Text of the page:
First fall in 9 sessions for FTSE 100 on banking weakness

<p>A sell off in key UK banks forced the FTSE 100 lower for the first session in nine days after Moody’s cut its credit rating […]</p>

A sell off in key UK banks forced the FTSE 100 lower for the first session in nine days after Moody’s cut its credit rating on Portugal to ‘junk’ status, and ahead of a meeting in Paris for leading European banks and insurers on how they can shoulder the Greek debt burden.

Moody’s Portugal downgrade is no surprise but does hit a nerve
The Moody’s downgrade of Portugal is no surprise in truth but has hit a nerve in investors who have existing concerns regarding a potential escalation of sovereign debt issues outside of Greece into the wider eurozone. Portugal’s debt problems are well known by market players but it does of course raise the issue of contagion of sovereign debt within the eurozone. What has lingered in terms of sentiment however, is the caution from Moody’s that Portugal may require a second bailout on fears that the country may not be able to meet deficit reduction targets. With investors already sensitive over the potential for a second bailout for Greece, warnings of a potential requirement for a second one for Portugal of course raises concerns that Ireland, the other eurozone country to receive a bailout, may closely follow suit.

The Moody’s announcement came after the European close yesterday and so equity investors have only had the chance to react to this today. The euro has already seen declines from last night in reaction to the ratings cut and these falls have continued today, with the euro trading at $1.4350 against the US dollar.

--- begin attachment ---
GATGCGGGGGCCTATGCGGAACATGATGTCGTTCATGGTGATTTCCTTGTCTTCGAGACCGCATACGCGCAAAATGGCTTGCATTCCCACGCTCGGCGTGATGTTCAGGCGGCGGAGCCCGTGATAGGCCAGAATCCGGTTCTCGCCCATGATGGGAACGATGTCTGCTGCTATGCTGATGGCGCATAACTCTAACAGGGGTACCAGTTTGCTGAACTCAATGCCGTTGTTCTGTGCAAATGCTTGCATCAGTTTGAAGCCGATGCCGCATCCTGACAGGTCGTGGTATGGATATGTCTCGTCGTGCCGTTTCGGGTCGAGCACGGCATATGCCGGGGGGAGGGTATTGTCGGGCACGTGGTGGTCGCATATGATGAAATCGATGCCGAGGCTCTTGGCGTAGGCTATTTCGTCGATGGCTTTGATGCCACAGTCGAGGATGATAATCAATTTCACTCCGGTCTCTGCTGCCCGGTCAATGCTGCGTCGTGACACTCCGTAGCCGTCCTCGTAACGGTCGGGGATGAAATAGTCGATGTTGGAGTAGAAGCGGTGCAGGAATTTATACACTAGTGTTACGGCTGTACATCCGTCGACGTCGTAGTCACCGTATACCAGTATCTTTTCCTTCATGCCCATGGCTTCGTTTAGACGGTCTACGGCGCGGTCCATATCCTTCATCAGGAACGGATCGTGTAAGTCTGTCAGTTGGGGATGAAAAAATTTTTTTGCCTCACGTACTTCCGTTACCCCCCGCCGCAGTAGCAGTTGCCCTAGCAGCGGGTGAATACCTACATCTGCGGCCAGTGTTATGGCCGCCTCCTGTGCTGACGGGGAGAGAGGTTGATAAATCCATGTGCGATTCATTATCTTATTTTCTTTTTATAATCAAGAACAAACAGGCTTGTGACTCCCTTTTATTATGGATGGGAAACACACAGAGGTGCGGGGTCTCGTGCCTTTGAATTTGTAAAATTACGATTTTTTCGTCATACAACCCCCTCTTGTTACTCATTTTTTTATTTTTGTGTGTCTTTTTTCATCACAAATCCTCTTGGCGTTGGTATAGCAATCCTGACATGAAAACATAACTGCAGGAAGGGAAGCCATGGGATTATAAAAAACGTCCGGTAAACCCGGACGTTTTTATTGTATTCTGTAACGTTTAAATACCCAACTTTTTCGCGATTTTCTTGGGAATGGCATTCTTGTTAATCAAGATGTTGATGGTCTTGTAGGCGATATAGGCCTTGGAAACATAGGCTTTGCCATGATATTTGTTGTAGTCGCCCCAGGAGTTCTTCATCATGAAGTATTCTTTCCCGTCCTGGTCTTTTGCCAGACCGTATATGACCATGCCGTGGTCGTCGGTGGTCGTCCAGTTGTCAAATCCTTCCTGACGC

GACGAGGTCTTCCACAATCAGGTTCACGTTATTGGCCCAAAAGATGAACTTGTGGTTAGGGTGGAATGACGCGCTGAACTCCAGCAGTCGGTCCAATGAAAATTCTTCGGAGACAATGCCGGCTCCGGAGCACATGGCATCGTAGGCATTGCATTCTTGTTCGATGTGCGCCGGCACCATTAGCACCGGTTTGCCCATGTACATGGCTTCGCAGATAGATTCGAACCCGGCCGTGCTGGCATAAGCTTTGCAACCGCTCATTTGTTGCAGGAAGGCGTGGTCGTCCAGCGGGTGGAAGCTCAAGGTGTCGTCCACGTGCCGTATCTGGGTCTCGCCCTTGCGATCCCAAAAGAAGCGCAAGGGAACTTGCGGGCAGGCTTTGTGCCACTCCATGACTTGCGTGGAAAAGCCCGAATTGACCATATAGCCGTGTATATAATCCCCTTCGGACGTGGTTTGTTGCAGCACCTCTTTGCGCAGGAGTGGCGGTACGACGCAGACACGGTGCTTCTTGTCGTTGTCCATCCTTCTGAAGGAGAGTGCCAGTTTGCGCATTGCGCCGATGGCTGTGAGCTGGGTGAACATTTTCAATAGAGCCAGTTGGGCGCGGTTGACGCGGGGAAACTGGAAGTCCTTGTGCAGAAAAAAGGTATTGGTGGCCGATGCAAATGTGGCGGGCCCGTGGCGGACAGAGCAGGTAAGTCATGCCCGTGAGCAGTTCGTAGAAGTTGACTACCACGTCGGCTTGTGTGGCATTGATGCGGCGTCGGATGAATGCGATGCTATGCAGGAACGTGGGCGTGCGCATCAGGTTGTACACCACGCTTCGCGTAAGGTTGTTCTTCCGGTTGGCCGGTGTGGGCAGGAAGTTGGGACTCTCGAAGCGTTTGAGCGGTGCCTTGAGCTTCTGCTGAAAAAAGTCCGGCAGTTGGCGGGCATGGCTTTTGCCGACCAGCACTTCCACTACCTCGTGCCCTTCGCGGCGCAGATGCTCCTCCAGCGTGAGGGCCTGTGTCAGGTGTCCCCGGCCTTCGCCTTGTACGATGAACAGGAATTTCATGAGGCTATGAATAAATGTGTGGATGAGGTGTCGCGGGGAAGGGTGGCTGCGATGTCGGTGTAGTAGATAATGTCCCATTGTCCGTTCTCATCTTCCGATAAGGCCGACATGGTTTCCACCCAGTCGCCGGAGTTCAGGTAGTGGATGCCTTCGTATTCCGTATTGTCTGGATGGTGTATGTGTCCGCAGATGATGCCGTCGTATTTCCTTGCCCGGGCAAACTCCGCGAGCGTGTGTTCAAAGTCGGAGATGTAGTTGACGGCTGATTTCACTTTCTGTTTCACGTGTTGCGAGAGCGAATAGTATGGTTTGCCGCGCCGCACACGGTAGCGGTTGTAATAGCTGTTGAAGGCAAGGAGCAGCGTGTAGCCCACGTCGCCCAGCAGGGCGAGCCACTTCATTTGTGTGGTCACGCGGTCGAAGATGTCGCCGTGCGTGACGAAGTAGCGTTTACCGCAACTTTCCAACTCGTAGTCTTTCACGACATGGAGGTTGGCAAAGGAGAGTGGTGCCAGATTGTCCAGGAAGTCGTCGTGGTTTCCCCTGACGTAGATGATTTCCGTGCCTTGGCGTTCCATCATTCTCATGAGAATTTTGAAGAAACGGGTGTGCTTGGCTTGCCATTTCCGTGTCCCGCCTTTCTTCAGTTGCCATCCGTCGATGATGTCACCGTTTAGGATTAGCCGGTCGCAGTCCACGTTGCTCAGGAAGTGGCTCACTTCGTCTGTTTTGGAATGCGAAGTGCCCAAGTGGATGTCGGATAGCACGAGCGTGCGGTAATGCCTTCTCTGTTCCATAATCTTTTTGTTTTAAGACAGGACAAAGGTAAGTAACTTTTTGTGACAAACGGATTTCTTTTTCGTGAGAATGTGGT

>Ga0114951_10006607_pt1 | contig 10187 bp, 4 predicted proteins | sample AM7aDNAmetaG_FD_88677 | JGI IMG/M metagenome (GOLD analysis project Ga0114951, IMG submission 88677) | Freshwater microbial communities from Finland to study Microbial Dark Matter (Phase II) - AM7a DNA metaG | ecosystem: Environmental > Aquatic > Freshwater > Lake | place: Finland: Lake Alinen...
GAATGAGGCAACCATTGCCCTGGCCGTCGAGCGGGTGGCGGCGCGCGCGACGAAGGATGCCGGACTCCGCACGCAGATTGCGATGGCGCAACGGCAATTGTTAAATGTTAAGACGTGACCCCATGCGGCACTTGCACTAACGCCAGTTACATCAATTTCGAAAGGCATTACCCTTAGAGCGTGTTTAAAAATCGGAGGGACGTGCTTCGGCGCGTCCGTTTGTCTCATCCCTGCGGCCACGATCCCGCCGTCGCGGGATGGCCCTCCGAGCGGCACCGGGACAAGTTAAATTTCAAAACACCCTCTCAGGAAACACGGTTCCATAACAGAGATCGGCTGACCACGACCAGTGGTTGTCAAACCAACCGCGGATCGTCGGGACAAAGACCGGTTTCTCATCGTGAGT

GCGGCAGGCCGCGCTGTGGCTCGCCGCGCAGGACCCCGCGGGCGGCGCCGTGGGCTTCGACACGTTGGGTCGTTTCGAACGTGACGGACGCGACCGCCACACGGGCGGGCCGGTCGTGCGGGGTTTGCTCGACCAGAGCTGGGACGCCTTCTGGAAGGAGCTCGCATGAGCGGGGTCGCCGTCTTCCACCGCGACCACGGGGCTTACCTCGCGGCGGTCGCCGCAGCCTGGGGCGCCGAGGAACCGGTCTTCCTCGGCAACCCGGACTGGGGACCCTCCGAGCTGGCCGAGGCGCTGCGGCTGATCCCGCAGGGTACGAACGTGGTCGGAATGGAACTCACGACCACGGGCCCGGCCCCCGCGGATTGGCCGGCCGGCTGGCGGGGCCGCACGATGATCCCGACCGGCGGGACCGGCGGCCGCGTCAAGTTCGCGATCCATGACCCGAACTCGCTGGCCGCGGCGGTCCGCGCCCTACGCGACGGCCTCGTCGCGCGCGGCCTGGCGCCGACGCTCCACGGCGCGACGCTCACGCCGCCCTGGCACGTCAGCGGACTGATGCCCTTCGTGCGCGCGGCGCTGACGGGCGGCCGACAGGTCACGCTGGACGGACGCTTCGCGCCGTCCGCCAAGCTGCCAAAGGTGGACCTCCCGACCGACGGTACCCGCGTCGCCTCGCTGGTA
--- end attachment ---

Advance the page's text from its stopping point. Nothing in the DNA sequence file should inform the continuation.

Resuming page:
It is the equity markets of peripheral states within the eurozone and so called PIIGS nations that have been hit the hardest today, as one might expect, with the Thomson Reuters Peripheral Index falling 2.5%. The Portuguese Index, the PSI, has fallen 2% in early trading on heavy volumes having hit a new three-week high on Monday, closely followed by the Italian Mib and Spanish Ibex, which have both fallen 1.8% and 1.5% respectively.

A much stronger reading than expected of German Factory Orders did however provide some relief for euity markets mid morning. German Factory Orders rose 1.8% when a decline of 0.5% was expected by the market. This was a bit of a surprise and reaffirms the contention that German economic strength continues to lead the way for the eurozone.

There is a lack of significant economic data due out today and so investors have been comfortable removing some tablets of risk from their portfolios in reaction to the Moody’s line and the meeting for European banks in Paris. There has also been a fair amount of investors positioning themselves for tomorrow’s ECB and BoE rate decisions, ADP employment report and Friday’s non-farm payrolls.

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